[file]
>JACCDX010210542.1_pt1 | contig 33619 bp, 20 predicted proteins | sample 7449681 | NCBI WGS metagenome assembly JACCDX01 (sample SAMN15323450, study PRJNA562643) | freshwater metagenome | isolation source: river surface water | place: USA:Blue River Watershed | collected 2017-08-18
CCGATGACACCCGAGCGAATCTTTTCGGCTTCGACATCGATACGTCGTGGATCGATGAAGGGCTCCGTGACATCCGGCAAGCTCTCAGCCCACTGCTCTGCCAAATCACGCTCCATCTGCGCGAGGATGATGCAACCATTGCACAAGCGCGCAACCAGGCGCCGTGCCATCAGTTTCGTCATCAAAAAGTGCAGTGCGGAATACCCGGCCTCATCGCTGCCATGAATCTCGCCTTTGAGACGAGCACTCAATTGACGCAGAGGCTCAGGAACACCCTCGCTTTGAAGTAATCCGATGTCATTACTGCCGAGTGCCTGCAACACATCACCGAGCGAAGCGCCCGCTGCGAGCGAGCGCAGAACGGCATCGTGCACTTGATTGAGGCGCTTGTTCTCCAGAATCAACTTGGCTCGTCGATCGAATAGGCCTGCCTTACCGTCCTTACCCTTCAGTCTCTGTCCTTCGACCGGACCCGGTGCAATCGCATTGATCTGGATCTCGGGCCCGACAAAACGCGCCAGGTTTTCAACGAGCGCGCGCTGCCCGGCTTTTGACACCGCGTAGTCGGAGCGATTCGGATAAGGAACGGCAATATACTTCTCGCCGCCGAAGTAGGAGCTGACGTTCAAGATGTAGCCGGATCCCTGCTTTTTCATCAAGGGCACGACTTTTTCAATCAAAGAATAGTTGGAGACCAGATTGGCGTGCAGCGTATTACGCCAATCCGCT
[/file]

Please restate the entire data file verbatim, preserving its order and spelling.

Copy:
>JACCDX010210542.1_pt1 | contig 33619 bp, 20 predicted proteins | sample 7449681 | NCBI WGS metagenome assembly JACCDX01 (sample SAMN15323450, study PRJNA562643) | freshwater metagenome | isolation source: river surface water | place: USA:Blue River Watershed | collected 2017-08-18
CCGATGACACCCGAGCGAATCTTTTCGGCTTCGACATCGATACGTCGTGGATCGATGAAGGGCTCCGTGACATCCGGCAAGCTCTCAGCCCACTGCTCTGCCAAATCACGCTCCATCTGCGCGAGGATGATGCAACCATTGCACAAGCGCGCAACCAGGCGCCGTGCCATCAGTTTCGTCATCAAAAAGTGCAGTGCGGAATACCCGGCCTCATCGCTGCCATGAATCTCGCCTTTGAGACGAGCACTCAATTGACGCAGAGGCTCAGGAACACCCTCGCTTTGAAGTAATCCGATGTCATTACTGCCGAGTGCCTGCAACACATCACCGAGCGAAGCGCCCGCTGCGAGCGAGCGCAGAACGGCATCGTGCACTTGATTGAGGCGCTTGTTCTCCAGAATCAACTTGGCTCGTCGATCGAATAGGCCTGCCTTACCGTCCTTACCCTTCAGTCTCTGTCCTTCGACCGGACCCGGTGCAATCGCATTGATCTGGATCTCGGGCCCGACAAAACGCGCCAGGTTTTCAACGAGCGCGCGCTGCCCGGCTTTTGACACCGCGTAGTCGGAGCGATTCGGATAAGGAACGGCAATATACTTCTCGCCGCCGAAGTAGGAGCTGACGTTCAAGATGTAGCCGGATCCCTGCTTTTTCATCAAGGGCACGACTTTTTCAATCAAAGAATAGTTGGAGACCAGATTGGCGTGCAGCGTATTACGCCAATCCGCT